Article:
More than 17 million undergraduate and graduate students attend U.S. colleges and universities each year (National Centre for Educational Statistics). Most of these students are paying at least a portion of their tuition plus their living expenses. That means a tight budget. If you are one of these cash-strapped students, you need all the money-saving tips you can get.
Buy used books or eBooks
The prices of college textbooks are rising at eight times the average rate of inflation, according to US News and World Report magazine.
Buying used books or sharing a text with someone else in the class are time-honoured ways to save on textbooks. In addition, the internet has brought a few new options for college texts. Several sites, such as Chegg.com and Barnes & Noble rent textbooks at a fraction of the purchase price. You can also opt for an eBook copy of the text in some cases, usually at around 50% of the new, hardback price. Some texts can even be found online for free, at sites such as FlatWorldKnowledge.com.
If you do purchase a text, you may want to sell it at the end of the semester. No matter how fascinating you found the class, you’re not likely to open the text again after the final is over.
Slash your internet costs
Getting through college without your own internet access is next to impossible. You may think that you can do all of your work at the library or sitting in the local McDonald’s, but that doesn’t take into account those late-night deadlines or school vacations when the library cuts its hours.
In more parts of the United States, DSL Internet service is the least expensive type of high-speed internet access, even according to fibre proponent FiberforAll.com. In addition, DSL service is available in all but the most remote spots in the United States. With some companies, you don’t even need a land line.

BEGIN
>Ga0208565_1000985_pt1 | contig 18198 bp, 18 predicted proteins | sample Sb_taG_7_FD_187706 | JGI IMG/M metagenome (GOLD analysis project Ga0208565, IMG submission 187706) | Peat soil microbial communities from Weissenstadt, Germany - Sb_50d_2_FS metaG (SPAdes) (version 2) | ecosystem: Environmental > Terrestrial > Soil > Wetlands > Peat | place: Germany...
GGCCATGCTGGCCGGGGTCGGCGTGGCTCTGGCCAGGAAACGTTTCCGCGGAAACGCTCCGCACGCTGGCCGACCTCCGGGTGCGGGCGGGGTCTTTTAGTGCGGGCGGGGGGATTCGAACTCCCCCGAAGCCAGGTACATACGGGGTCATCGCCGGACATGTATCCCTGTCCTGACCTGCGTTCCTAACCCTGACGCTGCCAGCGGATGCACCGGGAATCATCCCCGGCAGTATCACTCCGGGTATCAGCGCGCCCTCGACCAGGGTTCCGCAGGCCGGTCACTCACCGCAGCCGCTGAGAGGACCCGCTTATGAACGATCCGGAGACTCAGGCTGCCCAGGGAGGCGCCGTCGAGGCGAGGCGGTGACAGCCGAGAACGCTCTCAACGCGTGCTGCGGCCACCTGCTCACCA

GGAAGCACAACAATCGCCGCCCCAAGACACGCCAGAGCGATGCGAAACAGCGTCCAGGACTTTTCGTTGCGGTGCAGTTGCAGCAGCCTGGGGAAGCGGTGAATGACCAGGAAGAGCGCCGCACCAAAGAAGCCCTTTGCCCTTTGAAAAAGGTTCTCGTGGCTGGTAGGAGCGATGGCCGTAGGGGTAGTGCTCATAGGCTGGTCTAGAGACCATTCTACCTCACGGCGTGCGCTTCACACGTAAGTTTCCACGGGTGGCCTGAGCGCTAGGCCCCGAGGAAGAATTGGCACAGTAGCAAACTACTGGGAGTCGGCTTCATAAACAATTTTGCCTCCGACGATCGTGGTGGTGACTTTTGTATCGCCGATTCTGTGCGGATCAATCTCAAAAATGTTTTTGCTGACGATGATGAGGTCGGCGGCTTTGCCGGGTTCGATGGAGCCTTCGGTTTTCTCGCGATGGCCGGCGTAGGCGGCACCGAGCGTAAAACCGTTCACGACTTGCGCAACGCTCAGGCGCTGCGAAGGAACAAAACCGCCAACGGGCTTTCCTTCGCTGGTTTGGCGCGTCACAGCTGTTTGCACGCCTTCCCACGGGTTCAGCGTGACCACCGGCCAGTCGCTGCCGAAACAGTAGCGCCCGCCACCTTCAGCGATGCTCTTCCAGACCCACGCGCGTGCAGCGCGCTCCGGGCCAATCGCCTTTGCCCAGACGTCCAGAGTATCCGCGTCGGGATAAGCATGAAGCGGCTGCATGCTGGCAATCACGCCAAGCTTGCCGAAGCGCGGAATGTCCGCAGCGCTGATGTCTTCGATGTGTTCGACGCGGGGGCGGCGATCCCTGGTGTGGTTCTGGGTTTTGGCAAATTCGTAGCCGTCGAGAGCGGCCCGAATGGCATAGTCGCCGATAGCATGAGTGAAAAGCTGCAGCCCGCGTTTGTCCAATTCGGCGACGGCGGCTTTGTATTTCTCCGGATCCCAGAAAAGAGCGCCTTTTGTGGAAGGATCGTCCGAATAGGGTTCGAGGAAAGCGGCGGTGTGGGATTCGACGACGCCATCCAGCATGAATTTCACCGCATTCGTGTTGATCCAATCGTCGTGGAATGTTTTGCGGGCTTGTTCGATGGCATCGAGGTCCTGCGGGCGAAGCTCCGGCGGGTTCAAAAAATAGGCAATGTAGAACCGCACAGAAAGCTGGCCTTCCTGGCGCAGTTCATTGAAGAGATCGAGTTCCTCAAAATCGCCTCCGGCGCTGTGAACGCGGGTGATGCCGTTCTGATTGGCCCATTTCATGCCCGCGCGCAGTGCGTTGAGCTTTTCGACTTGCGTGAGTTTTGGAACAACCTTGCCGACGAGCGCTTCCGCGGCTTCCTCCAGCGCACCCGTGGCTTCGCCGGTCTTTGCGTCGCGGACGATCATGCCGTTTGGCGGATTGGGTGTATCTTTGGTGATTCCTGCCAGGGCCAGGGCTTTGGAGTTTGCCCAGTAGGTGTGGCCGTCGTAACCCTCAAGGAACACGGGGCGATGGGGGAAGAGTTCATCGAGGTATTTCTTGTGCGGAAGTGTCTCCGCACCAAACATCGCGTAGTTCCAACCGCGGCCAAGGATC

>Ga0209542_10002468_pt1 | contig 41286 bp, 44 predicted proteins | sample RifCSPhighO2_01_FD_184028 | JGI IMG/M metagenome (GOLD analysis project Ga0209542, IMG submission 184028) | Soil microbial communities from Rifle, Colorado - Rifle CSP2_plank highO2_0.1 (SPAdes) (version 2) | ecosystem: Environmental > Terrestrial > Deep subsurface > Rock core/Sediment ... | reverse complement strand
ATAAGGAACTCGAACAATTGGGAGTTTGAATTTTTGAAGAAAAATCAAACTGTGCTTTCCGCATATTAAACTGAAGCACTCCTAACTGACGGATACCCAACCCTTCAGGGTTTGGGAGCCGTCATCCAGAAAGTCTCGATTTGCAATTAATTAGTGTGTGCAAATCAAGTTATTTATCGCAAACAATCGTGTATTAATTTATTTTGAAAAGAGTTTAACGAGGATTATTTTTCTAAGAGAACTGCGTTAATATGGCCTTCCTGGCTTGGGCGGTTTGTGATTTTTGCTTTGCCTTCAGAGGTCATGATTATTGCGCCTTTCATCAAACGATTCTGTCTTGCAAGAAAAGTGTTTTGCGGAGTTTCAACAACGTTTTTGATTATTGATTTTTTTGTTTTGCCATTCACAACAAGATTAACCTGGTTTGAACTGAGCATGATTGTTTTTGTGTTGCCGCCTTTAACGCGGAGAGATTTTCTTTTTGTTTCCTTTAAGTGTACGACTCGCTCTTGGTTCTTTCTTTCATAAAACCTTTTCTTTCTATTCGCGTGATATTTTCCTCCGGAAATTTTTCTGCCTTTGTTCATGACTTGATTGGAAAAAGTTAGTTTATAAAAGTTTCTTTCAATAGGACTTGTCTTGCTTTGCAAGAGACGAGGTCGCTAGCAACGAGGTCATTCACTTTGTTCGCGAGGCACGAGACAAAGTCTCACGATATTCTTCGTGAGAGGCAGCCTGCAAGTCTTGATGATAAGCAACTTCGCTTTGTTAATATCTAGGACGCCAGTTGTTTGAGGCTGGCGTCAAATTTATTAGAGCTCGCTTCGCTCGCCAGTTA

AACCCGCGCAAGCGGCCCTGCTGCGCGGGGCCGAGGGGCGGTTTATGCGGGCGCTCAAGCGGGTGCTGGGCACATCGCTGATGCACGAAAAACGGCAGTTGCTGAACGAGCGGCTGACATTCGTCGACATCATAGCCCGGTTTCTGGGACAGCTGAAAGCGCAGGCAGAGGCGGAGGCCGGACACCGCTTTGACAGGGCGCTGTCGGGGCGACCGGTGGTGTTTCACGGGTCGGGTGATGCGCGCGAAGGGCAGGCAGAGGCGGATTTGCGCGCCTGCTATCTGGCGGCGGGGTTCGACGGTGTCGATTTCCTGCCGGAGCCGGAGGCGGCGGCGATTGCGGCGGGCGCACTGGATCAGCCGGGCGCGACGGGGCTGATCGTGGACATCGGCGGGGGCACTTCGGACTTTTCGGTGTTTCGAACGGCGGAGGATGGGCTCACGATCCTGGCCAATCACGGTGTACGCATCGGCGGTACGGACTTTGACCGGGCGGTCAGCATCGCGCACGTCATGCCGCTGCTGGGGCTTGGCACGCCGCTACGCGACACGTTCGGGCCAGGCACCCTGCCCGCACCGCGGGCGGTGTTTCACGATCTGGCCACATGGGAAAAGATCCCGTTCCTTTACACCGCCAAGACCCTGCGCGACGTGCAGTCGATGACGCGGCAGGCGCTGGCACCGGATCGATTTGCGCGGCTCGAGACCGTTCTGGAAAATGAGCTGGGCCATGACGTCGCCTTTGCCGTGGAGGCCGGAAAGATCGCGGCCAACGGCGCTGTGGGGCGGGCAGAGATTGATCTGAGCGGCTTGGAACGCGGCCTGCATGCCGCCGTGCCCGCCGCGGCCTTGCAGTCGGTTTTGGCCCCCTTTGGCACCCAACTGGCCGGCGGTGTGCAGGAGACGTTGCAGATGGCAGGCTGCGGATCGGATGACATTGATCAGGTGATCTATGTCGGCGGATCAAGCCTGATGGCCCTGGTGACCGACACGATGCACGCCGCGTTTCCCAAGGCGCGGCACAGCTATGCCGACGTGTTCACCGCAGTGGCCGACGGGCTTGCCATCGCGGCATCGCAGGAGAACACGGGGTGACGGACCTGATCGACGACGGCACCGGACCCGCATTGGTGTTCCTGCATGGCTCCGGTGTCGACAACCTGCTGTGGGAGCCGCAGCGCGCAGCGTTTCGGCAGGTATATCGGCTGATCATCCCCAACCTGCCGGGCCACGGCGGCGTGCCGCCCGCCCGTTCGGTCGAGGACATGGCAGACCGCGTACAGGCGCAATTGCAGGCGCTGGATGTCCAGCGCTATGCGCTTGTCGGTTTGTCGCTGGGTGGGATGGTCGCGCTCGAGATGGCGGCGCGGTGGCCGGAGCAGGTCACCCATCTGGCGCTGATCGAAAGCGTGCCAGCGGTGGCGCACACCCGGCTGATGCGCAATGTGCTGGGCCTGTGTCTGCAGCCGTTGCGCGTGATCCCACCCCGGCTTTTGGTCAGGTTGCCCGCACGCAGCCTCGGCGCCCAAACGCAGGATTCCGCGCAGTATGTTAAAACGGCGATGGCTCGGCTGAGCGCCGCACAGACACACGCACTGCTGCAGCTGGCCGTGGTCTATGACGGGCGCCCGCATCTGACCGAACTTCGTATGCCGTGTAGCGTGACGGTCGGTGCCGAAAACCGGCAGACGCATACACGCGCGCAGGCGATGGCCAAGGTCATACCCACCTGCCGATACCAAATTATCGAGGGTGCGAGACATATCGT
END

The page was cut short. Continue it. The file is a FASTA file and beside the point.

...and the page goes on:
Save on food while eating well
College students have a reputation of existing on ramen noodles and boxed mac and cheese. Embrace the coupon revolution and cut your food costs dramatically. Most regular couponers save 30% or more on their food bill on a regular basis, according to Families.com.
You don’t have to be an extreme couponer like the people on TV, you just have to know how to match coupons and store specials for maximum savings. Sites like KrazyCouponLady.com and AFullCup.com can help you get started.
Meanwhile, visit the local farmers’ markets for produce and pick your own when you can. You’ll also save by visiting the grocery on days they mark down meat and produce. Ask your butcher and produce manager which days are best.
Add a side gig
Surviving college on a strict budget isn’t all about cutting costs. You can also add a little income by doing something extra on the side. Granted, college students don’t have a lot of extra time – but there are a number of things you can do to turn your off hours into dollars.
Good ideas include writing Web articles, starting a pet walking business in your neighbourhood, blogging, and using your creative skills to make art or jewellery to sell on Etsy.How To Save Money At College: 4 Easy Steps,